As we find new ways to collaborate across disciplines, let’s take a serious look at how we conduct our business as a university. Mason has grown rapidly in the past 40 years. I have observed that structurally we have not caught up with the scope and complexity of who we are today. In the past, a majority of the funding came from one source—the commonwealth, and our system was designed to centrally distribute these resources. But now, resources are generated from many different academic markets and funding sources, while the amount of funding we receive from the state continues to decline. We need to be an institution that is agile, flexible, and responsive to meet this new reality.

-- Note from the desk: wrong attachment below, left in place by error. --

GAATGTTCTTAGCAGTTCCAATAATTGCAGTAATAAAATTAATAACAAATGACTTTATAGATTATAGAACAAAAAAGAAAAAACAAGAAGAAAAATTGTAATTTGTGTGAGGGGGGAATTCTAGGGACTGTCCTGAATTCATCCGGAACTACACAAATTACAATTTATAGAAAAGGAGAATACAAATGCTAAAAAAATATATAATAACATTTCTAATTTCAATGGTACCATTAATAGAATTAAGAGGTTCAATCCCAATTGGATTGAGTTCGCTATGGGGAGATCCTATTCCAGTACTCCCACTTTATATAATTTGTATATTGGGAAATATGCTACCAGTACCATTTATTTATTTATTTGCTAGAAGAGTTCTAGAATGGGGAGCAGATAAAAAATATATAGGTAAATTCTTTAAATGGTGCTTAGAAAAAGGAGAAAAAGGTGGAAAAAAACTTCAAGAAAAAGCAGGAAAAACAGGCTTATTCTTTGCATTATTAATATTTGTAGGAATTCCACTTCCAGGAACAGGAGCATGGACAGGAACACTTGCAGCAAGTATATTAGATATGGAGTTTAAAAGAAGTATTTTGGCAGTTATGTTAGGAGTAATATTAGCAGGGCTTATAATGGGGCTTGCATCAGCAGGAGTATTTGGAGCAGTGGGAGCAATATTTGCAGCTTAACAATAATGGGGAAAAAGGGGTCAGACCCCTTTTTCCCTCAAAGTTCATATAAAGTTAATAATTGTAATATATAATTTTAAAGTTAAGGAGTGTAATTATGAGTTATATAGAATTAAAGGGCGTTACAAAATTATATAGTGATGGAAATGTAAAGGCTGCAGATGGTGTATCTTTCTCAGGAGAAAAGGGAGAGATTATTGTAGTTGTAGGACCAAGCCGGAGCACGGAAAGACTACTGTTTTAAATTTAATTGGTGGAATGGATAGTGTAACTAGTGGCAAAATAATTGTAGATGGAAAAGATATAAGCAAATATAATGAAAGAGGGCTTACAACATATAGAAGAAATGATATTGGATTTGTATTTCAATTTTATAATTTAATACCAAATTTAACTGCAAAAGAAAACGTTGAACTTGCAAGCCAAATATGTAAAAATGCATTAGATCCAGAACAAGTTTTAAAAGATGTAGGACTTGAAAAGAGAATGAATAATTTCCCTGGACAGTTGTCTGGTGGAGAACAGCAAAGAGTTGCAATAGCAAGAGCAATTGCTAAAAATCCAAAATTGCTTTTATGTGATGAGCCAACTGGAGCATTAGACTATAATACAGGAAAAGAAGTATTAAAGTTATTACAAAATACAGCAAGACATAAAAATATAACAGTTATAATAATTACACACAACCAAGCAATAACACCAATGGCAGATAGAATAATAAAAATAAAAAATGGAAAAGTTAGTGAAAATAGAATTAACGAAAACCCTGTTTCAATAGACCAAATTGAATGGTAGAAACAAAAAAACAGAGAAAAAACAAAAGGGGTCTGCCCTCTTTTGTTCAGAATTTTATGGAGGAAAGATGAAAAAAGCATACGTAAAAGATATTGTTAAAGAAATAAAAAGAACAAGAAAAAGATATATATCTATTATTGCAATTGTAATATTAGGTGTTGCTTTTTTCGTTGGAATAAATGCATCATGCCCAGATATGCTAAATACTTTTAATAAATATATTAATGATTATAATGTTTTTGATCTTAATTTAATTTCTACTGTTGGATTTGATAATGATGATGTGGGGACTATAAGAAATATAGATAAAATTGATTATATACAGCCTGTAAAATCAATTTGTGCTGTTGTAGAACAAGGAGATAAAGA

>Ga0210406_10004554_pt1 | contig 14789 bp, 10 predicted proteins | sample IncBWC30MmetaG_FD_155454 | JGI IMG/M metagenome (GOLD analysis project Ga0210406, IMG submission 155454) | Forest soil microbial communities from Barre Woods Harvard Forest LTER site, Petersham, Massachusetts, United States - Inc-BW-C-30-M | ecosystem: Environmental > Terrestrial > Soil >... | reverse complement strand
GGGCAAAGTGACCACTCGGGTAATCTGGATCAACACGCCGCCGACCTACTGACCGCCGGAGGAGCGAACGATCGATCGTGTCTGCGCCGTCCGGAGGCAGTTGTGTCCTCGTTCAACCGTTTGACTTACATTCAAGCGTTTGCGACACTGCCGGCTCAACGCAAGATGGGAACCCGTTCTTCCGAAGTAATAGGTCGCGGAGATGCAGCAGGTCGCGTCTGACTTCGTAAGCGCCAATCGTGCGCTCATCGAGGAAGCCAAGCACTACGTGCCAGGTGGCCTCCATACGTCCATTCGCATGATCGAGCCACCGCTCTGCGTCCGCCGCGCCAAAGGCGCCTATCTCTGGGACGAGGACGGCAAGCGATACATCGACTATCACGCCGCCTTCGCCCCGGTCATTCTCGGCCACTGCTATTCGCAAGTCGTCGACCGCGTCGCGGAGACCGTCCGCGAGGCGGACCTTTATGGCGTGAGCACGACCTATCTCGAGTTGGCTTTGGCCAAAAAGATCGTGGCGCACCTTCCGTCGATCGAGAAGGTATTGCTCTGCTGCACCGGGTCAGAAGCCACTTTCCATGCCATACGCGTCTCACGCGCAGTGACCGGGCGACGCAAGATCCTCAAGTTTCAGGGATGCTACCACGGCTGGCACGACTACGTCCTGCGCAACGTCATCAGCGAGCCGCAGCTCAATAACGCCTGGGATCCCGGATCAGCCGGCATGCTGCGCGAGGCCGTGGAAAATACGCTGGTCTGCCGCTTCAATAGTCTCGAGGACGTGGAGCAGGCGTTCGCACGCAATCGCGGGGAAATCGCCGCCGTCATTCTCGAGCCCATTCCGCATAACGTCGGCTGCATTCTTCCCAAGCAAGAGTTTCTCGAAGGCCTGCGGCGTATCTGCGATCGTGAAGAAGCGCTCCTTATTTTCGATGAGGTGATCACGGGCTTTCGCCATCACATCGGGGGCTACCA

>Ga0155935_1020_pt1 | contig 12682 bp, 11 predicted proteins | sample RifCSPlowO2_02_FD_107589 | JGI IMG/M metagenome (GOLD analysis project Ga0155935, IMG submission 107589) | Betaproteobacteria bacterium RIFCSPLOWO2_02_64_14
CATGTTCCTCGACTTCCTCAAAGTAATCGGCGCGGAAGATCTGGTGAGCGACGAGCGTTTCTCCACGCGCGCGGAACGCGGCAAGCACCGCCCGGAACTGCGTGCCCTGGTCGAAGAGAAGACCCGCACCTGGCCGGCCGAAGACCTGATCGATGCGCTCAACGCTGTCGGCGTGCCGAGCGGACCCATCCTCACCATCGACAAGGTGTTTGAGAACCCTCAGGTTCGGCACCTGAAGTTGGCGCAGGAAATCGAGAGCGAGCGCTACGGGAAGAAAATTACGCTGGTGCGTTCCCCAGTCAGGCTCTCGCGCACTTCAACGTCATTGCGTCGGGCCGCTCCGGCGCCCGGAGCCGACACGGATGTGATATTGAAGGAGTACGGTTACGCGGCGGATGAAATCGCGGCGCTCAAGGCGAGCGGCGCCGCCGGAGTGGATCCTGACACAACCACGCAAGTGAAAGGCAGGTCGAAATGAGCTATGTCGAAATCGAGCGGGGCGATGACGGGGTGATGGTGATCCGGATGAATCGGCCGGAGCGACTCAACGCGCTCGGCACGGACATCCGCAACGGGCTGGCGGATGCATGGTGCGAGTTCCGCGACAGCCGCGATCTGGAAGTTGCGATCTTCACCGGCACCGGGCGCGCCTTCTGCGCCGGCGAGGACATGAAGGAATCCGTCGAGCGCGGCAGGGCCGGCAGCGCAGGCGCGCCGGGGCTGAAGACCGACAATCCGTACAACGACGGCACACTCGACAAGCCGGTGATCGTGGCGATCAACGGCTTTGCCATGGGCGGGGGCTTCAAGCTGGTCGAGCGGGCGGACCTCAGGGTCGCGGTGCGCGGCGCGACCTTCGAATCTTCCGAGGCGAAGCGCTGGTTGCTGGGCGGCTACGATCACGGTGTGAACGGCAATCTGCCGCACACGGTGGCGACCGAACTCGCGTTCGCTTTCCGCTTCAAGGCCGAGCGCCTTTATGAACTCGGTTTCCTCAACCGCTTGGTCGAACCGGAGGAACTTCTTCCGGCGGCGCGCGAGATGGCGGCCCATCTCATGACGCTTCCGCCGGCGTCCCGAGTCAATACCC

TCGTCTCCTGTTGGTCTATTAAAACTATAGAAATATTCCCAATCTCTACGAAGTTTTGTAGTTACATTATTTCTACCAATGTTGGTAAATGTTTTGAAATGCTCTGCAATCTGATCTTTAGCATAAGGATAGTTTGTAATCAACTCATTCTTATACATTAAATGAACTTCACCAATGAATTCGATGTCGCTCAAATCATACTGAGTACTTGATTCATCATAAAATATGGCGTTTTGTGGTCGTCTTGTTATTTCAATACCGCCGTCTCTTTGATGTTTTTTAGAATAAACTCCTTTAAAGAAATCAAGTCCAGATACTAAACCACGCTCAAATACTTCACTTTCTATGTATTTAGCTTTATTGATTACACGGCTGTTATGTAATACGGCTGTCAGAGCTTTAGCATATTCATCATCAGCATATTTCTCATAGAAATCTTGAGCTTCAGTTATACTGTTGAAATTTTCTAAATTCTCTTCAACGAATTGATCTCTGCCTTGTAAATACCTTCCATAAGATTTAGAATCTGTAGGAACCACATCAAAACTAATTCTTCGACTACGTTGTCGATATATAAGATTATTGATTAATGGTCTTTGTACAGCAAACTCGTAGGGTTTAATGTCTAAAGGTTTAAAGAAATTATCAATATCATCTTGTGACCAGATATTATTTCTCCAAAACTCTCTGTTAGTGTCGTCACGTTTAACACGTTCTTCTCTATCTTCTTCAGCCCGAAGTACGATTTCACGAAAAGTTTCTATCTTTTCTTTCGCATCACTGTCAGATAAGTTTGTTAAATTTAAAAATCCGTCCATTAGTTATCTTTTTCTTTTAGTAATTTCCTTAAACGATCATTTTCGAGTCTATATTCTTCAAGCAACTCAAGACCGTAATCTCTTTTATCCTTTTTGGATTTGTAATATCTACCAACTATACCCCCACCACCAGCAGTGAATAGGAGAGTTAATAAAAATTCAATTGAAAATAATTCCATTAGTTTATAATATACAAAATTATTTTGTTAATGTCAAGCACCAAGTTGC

In partnership with the Senior Vice President for Administration and Finance, we are embarking on ambitious reform of our financial, operational, and administrative functions. The work started in October 2014, and four taskforces were formed to address operational effectiveness, a new budget model, overall debt levels and reserves, and enrollment management. The taskforces, consisting of members from the faculty, student body, administrative staff, and academic unit leaderships, are expected to make recommendations throughout the winter and the spring semester.
Our People and Communities